Central Valley

Valley seeks air pass for July 4

Valley air officials this month asked federal authorities to ignore a massive pollution spike caused this year by Fourth of July fireworks.

Readings in Bakersfield jumped more than six times above the health threshold, said the San Joaquin Valley Air Pollution Control District. The agency is invoking a federal rule on events out of its control -- a rule available to air districts across the country.

The U.S. Environmental Protection Agency is expected to exclude the readings. The last day for public comment on the district's request is Jan. 11.

If the high readings were included in the Valley's monitoring information, the district might have violated the coarse-particle standard for dust, soot and chemical specks. The Valley has achieved clean-air status for the so-called PM-10 standard with no violations since 2003.

A July 4 violation would move the region back out of the clean-air status. Officials would have to look at new and possibly expensive particle-pollution controls, such as spreading oil on more unpaved roads to hold down dust.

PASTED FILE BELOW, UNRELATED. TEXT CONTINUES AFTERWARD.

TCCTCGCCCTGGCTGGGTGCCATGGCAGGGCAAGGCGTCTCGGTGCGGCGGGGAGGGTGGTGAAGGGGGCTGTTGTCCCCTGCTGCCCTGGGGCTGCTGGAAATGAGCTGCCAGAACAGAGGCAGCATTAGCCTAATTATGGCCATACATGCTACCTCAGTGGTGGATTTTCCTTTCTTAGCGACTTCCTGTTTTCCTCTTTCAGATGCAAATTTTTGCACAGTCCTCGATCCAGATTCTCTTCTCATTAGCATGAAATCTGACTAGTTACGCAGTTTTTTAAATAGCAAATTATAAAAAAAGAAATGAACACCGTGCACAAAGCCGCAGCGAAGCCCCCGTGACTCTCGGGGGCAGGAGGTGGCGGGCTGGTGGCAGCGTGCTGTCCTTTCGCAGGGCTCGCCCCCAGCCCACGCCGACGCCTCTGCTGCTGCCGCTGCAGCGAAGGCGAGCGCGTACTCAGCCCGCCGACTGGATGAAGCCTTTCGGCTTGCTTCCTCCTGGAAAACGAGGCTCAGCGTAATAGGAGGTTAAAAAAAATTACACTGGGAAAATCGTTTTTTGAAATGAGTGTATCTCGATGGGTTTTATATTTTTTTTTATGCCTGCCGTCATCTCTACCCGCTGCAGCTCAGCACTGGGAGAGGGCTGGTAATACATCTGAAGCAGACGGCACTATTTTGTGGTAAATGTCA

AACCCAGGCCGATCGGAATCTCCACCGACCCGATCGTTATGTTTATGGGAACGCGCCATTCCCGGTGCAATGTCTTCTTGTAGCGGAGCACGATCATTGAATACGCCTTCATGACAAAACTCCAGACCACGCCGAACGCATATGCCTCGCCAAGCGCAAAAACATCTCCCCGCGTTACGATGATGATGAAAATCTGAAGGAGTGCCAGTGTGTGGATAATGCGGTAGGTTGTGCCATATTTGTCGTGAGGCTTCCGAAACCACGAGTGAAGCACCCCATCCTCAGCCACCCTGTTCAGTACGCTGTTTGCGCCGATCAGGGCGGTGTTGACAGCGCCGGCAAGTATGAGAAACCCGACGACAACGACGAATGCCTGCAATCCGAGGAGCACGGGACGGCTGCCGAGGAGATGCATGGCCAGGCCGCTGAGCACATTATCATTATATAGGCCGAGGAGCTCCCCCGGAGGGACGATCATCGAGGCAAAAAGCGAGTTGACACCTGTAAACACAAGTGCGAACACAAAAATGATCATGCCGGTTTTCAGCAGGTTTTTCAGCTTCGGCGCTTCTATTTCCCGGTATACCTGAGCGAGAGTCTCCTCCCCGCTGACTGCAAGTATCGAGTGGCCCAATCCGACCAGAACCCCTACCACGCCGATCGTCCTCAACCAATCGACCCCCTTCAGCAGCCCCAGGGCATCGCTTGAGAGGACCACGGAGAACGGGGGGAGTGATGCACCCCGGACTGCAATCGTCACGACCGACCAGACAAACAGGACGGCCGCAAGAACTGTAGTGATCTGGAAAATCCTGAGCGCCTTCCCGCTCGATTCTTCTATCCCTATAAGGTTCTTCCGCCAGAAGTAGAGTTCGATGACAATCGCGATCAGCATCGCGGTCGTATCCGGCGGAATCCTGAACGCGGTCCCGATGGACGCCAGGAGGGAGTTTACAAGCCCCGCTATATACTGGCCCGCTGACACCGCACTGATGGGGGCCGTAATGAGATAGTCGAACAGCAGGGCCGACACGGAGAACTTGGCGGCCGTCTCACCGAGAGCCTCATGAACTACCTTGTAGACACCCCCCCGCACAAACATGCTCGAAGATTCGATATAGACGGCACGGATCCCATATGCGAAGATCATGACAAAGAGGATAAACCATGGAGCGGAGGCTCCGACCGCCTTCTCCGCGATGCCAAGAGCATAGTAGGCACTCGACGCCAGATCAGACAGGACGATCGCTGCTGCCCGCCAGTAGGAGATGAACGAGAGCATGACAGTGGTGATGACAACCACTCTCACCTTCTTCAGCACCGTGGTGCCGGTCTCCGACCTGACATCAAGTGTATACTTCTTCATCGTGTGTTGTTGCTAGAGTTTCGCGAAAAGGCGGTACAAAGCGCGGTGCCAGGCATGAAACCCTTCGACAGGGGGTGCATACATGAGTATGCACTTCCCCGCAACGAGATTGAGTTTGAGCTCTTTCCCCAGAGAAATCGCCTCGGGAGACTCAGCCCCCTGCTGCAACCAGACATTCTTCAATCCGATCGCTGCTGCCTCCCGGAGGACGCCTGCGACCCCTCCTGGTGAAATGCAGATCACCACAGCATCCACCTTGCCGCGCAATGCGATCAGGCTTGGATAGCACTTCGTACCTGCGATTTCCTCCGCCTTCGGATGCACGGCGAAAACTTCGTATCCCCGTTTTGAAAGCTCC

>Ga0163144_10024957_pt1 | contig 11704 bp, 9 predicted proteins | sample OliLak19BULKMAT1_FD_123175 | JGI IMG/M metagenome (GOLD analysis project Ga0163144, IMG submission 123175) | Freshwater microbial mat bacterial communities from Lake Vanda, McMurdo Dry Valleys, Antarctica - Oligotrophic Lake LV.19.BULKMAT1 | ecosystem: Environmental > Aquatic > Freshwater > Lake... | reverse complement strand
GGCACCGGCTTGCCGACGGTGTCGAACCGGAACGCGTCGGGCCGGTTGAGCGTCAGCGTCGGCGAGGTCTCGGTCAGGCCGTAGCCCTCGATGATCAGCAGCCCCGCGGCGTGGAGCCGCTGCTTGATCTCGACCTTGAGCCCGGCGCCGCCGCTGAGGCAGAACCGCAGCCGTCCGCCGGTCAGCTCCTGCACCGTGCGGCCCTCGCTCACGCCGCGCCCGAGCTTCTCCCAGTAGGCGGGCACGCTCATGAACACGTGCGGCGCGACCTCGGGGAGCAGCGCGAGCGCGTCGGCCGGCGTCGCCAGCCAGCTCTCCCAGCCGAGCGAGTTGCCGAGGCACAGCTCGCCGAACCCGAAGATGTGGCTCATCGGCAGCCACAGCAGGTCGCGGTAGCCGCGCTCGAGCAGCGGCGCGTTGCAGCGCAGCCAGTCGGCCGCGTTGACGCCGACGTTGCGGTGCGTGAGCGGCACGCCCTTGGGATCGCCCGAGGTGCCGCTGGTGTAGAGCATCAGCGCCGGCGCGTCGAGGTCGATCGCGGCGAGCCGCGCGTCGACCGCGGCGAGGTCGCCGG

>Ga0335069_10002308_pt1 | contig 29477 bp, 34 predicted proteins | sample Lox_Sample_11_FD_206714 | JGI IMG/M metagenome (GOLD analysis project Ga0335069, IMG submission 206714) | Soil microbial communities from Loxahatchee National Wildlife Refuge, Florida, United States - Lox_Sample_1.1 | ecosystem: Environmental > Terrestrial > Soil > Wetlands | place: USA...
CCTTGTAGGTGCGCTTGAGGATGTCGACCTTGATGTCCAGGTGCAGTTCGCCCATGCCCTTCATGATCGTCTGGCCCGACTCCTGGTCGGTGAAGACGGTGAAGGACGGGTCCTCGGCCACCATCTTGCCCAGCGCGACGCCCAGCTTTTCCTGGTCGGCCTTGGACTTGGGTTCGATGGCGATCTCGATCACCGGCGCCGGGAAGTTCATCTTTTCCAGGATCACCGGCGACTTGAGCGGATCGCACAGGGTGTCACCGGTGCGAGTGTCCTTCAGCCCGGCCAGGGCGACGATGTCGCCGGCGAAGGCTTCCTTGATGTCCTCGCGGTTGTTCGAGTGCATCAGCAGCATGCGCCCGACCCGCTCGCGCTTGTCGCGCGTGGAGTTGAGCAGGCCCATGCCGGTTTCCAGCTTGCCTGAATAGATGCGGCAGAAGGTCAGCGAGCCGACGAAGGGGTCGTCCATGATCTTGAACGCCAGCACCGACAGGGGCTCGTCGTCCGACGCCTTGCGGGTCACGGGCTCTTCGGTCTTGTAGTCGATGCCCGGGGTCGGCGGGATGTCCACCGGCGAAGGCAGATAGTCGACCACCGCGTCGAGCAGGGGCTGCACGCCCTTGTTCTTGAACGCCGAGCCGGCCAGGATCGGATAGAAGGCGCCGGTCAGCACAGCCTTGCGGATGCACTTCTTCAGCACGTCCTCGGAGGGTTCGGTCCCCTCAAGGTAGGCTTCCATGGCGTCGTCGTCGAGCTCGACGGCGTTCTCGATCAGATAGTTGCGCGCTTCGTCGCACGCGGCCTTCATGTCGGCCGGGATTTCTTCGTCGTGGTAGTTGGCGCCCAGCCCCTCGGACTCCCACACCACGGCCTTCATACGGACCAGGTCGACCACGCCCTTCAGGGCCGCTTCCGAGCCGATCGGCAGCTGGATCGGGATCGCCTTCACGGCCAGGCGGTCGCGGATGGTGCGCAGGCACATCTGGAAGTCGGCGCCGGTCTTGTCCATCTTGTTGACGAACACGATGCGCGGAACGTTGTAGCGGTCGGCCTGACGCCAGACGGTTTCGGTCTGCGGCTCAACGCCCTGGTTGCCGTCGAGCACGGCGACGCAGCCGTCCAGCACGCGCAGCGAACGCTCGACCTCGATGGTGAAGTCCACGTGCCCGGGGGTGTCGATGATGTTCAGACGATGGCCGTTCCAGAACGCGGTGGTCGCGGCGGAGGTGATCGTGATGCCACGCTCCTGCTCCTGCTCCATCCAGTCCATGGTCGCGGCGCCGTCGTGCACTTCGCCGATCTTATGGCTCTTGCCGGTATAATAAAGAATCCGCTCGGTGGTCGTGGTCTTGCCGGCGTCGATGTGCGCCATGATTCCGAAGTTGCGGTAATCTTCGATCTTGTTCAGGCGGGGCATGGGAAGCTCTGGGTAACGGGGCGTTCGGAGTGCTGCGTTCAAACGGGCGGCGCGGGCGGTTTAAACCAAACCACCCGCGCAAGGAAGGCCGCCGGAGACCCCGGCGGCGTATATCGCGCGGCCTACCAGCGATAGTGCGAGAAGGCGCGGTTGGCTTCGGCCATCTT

Environmentalists say the July 4 exception appears to be within federal rules, but they said the EPA should not look for more reasons to excuse potential air violations.

The EPA last year disregarded three particle-pollution violations due to high wind that kicked up dust and caused high readings. The agency excludes such readings if the air district can prove there would not have been a violation without the wind.

"How many other types of events will be used?" asked Sarah Jackson, research analyst for Earthjustice, a nonprofit legal watchdog in Oakland.

On July 4 in Bakersfield, high particle readings occurred between 9 and 11 p.m. The readings followed fireworks displays that showered the sky with smoke and metals, such as magnesium, copper and barium.

Such metals can cause health effects ranging from skin irritation to muscle weakness and confusion in people with kidney problems. But air officials say the particles, known as PM-10 and PM-2.5, clear in a matter of hours.

Before the fireworks shows, a Bakersfield PM-10 monitor recorded a healthy 48 micrograms of particle pollution per cubic meter of air. A 150 average over an entire day is the health threshold.

But at 8 p.m., the reading vaulted to 471. An hour later, it was pegged at 943.

By 1 a.m., the monitor dropped to 138 micrograms, meaning it was back in the healthy range.

Valley air officials say the numbers provide evidence that there would have been no particle increase if not for fireworks. Air officials said they do not have authority over Fourth of July fireworks shows.

Said district meteorologist Gary Arcemont: "It's an event that is clearly out of our control."